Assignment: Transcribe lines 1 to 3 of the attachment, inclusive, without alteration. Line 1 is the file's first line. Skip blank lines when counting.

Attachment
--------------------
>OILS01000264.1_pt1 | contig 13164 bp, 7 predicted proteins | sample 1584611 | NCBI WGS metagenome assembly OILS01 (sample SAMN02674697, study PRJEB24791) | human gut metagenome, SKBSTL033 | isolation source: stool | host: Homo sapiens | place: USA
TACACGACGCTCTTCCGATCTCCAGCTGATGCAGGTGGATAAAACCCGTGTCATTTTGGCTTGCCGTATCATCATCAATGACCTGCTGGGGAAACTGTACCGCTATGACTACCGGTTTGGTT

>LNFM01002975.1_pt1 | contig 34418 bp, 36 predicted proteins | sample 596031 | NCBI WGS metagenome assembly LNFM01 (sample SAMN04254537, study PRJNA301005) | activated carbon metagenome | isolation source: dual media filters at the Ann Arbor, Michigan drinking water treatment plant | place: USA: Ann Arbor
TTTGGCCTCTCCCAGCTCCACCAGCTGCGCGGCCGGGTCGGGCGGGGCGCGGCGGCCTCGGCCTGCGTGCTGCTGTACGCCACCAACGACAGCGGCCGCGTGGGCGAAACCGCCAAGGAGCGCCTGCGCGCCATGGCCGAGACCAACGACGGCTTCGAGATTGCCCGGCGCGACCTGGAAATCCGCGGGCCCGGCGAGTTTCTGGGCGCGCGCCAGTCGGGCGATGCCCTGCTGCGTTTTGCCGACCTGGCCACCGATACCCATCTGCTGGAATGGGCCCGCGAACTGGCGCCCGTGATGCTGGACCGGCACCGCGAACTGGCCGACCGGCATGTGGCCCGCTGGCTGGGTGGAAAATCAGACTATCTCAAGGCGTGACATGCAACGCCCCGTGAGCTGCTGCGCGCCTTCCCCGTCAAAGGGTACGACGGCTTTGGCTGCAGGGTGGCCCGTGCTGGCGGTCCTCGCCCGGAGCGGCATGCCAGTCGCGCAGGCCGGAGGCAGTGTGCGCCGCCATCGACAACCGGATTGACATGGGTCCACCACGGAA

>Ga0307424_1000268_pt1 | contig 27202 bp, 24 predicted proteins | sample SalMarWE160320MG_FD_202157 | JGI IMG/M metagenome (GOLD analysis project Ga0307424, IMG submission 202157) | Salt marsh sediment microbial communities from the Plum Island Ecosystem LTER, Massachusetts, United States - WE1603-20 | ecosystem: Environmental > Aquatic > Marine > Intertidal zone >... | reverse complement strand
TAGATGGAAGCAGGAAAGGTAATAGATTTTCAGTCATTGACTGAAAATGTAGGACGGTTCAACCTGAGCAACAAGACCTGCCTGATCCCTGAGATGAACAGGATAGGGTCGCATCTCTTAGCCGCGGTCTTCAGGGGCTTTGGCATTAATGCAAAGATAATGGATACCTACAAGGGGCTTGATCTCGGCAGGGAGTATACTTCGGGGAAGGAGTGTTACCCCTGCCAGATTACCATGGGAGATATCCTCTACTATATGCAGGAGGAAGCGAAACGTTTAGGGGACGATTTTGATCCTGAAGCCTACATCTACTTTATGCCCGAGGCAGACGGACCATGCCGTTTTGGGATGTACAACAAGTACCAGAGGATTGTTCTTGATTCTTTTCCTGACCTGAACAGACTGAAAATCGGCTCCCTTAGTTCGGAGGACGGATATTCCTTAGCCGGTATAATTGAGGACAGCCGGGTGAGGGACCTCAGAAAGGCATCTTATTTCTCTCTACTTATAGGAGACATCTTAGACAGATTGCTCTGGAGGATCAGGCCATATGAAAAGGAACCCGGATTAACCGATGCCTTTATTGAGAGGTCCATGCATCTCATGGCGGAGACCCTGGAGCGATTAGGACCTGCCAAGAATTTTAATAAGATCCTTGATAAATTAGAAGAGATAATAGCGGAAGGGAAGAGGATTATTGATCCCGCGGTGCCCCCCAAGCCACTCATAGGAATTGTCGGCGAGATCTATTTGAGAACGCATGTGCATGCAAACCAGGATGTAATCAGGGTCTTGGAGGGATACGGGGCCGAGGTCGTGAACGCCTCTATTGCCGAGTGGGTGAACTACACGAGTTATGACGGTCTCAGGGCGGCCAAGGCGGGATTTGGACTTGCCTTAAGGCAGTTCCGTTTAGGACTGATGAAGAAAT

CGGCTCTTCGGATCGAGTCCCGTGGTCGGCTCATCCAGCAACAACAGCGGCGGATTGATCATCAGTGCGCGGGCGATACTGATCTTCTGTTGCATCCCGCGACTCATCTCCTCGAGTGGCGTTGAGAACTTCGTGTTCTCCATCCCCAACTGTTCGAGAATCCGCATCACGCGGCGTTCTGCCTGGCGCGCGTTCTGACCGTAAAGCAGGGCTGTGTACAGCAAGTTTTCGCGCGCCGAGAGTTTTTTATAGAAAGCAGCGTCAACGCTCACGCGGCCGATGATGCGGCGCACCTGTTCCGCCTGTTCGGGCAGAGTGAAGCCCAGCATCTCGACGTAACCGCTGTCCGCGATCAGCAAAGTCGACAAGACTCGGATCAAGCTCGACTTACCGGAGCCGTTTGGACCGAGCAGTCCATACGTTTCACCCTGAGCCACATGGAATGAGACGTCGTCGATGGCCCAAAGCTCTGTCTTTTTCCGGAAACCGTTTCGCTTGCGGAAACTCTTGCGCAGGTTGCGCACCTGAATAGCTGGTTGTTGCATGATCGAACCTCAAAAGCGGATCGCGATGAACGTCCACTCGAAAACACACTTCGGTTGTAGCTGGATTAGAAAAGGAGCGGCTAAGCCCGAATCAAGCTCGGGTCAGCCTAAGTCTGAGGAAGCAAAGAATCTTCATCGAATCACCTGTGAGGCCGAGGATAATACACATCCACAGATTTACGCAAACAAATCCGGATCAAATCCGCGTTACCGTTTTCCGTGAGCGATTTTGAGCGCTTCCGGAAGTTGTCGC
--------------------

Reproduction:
>OILS01000264.1_pt1 | contig 13164 bp, 7 predicted proteins | sample 1584611 | NCBI WGS metagenome assembly OILS01 (sample SAMN02674697, study PRJEB24791) | human gut metagenome, SKBSTL033 | isolation source: stool | host: Homo sapiens | place: USA
TACACGACGCTCTTCCGATCTCCAGCTGATGCAGGTGGATAAAACCCGTGTCATTTTGGCTTGCCGTATCATCATCAATGACCTGCTGGGGAAACTGTACCGCTATGACTACCGGTTTGGTT

>LNFM01002975.1_pt1 | contig 34418 bp, 36 predicted proteins | sample 596031 | NCBI WGS metagenome assembly LNFM01 (sample SAMN04254537, study PRJNA301005) | activated carbon metagenome | isolation source: dual media filters at the Ann Arbor, Michigan drinking water treatment plant | place: USA: Ann Arbor